Danielle at the half way point, full of energy and enthusiasm.

Me at the halfway point, ready to collapse/cry/vomit.

Me at the halfway point, ready to collapse/cry/vomit.

I thought, for Danielle’s benefit, we should take in not one, not two, but THREE of Aberdeen’s parks during today’s run, so we went back to our starting point, and then further downhill to Duthie Park for a final mile around the grounds there, including a brief jog through the Winter Gardens.

And then, glory be, the entire ordeal was over!  Danielle had set a new distance PR, and I was still breathing (heavily).

We walked back up to town to buy a can of root beer (essential), and then Danielle was off, because she had only paid for 3 hours of parking, and my pathetic state had meant we used the entire 3 hours.

I had just enough energy to wash myself, and then Grant came around for a couple of hours before his bus to his new home in Glasgow.  I may have blamed him for moving to Glasgow and having his leaving do the previous night for my pain out loud, or I may have just thought it.  Either way, I got the ten miler done, even though it is probably the last thing I felt like doing when I woke up, and at least Sunday’s plan was ‘just a 10k’…

Arbroath Smokies 10 mile Race 2013

Time: 1:27:00  [Results here]

Position: 114/311

Medal: No, but we did get wine and a t-shirt!


Having run this race last year, I knew that I should be expecting some hills.  The plan for this race was never to race all out (despite my shaky willpower when it comes to reigning it in sometimes all the time), because it was basically my long run for the week.  This plan was partly successful.   I’ll start from before the start.

Stuart and Naomi picked me up just after 8, then we swung by Claudia’s to collect her, fresh from her trip to Oslo.  Claudia didn’t have a guaranteed entry, but had planned to pace a fellow runner, Carol, around the course whether she was wearing a bib or not: a noble gesture!  We arrived at the sports hall in Arbroath shortly after 9.  The race didn’t start until 11.  Needless to say, we were not pushed for time, so we took advantage of zero toilet queues, registered (even Claudia), and then found ourselves a comfy patch of hallway and chatted to people we knew as they trickled in.

Naomi and Stu

Naomi and Stu

Ishbel and Claudia

Ishbel and Claudia



Pre-empting the mass exodus, we left the sports hall with about ten minutes to spare before the start, and headed towards where the start line was last year, partly to become accustomed to the cold, partly to allow our Garmins to find a signal.  We were soon joined by the rest of the runners, and, like last year, failed to hear any race briefing (if there was one), or signal that the race had started, and started running as the crowd moved forwards.  Off we went!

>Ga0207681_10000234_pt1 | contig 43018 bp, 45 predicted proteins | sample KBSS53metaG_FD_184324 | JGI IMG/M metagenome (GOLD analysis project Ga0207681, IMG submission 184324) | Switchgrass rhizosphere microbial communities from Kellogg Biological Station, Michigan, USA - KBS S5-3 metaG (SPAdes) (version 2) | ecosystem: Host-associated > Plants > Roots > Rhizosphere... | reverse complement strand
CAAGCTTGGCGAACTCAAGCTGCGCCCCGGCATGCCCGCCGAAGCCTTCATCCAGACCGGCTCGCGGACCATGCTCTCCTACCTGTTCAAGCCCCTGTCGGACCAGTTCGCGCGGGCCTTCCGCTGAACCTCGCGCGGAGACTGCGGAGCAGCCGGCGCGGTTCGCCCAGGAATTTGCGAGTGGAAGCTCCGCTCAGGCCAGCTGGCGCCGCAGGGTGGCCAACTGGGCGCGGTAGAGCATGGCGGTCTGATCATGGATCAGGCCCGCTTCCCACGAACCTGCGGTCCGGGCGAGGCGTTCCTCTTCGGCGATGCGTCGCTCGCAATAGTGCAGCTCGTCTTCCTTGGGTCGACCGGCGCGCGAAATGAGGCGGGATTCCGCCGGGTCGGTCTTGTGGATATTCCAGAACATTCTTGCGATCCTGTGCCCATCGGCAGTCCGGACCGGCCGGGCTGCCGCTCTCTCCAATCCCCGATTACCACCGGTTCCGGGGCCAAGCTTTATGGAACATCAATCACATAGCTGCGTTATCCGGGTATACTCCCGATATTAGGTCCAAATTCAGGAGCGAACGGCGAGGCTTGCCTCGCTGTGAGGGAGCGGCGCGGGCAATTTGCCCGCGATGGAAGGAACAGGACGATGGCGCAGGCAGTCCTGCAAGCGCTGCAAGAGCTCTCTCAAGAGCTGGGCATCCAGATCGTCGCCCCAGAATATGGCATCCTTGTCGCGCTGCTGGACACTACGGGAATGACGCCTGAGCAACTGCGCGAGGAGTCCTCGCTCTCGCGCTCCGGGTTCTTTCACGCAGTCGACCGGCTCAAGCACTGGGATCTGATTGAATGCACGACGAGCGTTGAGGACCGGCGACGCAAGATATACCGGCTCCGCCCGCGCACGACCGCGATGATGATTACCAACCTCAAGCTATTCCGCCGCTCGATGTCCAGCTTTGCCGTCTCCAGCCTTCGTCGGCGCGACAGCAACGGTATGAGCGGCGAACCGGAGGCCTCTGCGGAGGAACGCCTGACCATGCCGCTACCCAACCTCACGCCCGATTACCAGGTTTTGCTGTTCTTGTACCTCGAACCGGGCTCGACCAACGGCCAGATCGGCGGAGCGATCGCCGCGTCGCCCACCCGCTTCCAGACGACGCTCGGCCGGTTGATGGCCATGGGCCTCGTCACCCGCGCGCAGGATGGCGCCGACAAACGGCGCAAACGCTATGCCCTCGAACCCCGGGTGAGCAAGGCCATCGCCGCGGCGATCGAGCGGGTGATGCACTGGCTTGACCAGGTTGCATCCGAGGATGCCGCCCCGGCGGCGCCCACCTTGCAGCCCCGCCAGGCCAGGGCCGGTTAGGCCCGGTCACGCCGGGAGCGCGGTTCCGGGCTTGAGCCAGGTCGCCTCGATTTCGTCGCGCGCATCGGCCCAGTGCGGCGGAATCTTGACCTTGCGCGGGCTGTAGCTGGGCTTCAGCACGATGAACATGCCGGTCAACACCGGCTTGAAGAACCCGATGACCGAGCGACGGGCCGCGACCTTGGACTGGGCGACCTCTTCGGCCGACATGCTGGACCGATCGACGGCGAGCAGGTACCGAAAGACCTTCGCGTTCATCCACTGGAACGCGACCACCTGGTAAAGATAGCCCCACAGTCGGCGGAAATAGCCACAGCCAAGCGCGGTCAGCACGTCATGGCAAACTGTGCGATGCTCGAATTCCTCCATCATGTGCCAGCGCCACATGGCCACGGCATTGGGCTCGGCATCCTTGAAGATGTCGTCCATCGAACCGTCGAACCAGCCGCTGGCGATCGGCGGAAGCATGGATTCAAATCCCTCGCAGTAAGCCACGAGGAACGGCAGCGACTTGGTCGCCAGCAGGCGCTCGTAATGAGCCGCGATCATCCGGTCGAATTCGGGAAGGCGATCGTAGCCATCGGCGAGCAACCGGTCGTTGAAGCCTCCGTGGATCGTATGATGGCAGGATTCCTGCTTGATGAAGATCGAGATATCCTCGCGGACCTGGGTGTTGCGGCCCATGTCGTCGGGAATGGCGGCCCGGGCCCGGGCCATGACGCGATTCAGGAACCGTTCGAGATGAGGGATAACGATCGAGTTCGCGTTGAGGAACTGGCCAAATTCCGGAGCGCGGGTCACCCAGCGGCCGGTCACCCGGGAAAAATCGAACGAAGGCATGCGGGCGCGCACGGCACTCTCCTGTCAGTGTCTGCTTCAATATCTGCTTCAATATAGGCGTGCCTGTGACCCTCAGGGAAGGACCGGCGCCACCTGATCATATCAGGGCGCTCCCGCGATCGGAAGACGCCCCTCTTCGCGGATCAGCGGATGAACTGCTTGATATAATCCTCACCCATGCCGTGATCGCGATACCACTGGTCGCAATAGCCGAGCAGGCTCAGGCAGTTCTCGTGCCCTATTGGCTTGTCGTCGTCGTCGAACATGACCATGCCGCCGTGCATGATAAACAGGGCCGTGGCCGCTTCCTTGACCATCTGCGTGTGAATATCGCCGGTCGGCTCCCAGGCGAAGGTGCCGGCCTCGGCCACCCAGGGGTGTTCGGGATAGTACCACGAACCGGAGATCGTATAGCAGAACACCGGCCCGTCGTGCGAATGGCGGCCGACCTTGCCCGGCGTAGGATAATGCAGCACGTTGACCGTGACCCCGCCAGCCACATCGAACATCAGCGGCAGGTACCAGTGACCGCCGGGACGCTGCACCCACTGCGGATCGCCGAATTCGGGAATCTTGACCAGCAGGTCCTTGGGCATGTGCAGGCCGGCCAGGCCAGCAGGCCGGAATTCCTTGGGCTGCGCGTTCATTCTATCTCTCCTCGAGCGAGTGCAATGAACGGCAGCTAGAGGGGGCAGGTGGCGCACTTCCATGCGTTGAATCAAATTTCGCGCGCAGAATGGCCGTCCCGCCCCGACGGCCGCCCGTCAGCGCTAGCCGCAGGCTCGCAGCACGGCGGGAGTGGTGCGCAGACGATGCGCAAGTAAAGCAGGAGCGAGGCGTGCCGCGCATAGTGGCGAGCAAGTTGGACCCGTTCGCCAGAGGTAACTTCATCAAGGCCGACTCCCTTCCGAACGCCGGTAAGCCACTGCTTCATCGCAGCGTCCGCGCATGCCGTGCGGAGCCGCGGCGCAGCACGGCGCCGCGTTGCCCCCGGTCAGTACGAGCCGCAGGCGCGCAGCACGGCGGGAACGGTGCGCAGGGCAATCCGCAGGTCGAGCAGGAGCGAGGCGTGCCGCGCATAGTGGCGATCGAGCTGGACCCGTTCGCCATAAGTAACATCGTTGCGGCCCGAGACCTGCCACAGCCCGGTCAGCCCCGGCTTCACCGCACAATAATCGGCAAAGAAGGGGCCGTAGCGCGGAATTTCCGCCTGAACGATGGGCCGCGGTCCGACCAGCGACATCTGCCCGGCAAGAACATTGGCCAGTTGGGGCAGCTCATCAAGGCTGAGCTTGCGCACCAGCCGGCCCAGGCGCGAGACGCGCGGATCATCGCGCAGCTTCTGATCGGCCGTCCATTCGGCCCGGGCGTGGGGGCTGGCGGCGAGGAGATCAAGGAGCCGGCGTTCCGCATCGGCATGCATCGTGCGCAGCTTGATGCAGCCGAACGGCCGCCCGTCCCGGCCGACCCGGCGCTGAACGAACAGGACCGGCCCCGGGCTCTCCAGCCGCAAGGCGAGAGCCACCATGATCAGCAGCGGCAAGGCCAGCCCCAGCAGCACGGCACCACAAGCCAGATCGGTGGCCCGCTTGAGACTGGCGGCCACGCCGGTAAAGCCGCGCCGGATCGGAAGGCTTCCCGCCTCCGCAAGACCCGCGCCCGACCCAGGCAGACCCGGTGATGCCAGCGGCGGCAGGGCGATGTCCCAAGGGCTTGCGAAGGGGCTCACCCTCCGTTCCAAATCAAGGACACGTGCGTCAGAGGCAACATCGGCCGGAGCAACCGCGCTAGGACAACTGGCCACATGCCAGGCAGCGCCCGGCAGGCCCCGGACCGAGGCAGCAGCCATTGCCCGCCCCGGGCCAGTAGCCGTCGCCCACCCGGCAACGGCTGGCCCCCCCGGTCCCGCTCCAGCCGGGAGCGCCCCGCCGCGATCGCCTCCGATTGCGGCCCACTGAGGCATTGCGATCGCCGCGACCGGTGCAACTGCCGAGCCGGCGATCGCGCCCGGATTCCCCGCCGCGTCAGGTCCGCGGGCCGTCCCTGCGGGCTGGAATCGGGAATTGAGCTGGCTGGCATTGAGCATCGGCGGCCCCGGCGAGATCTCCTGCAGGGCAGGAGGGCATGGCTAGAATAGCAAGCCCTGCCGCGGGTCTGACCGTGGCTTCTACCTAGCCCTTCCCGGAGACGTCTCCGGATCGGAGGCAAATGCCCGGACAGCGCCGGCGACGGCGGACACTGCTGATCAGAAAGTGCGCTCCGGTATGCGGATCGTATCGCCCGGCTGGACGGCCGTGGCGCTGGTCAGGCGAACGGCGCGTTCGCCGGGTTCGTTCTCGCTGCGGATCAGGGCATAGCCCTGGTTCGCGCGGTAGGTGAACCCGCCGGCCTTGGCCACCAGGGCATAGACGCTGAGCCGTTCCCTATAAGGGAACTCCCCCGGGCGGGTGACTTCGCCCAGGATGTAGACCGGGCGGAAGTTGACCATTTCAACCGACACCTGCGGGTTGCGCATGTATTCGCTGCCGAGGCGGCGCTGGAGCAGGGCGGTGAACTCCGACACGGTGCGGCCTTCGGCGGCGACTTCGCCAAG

I started next to Naomi and Susan.  Naomi will also be running the Paris marathon, so it looked like I’d have someone else to run around the course with, since neither of us were concerned with time.  Susan was racing, and she wanted to come in under 1:45:00 (totally achievable), so she stuck with us from the start as well.

The first couple of miles were ‘undulating’, and we knew that the bigger inclines were coming up.  We managed to stick together, and had a pleasant chat for half an hour or so when Susan and I pulled ahead.  I told Susan that I wouldn’t look at our time or pace until after 5 miles, and then we could work out what to do about hitting her goal.  It looked like I had become a pacer!

At the halfway point, I glanced down at my Garmin for the first time and noticed we were streets ahead of Susan’s goal time, which I told her, but we didn’t slow down because we were now on the glorious ‘downhill’ part of the race!  Seeing 7:xx staring up at me during what felt like an average effort felt pretty badass (even though, as I said, we were definitely going downhill).

At about 6 miles, my plan fell to pieces.  Up ahead of me I spotted a woman wearing the same shirt as me.  I don’t even know why that was important to me, but the thought of her finishing before me was not OK.  I glanced back and noticed that I had pulled away from Susan a bit, but she looked strong, and there was only slightly more than a 5k left in the race, so I charged onwards.  After about half a mile, I caught up with same shirt (obviously complimenting her on her impeccable style), and then pulled ahead, setting my eyes on my next victim.

I was aware that my breathing was becoming more laboured than it had been for the first 6.5 miles, but that flip had been switched inside my brain that made me crave the high of overtaking people.  Last year, when I ran this race, it was the longest race I had ever done at the time.  I remember being absolutely decimated by mile 8, and thinking the road back to the sports hall would never end.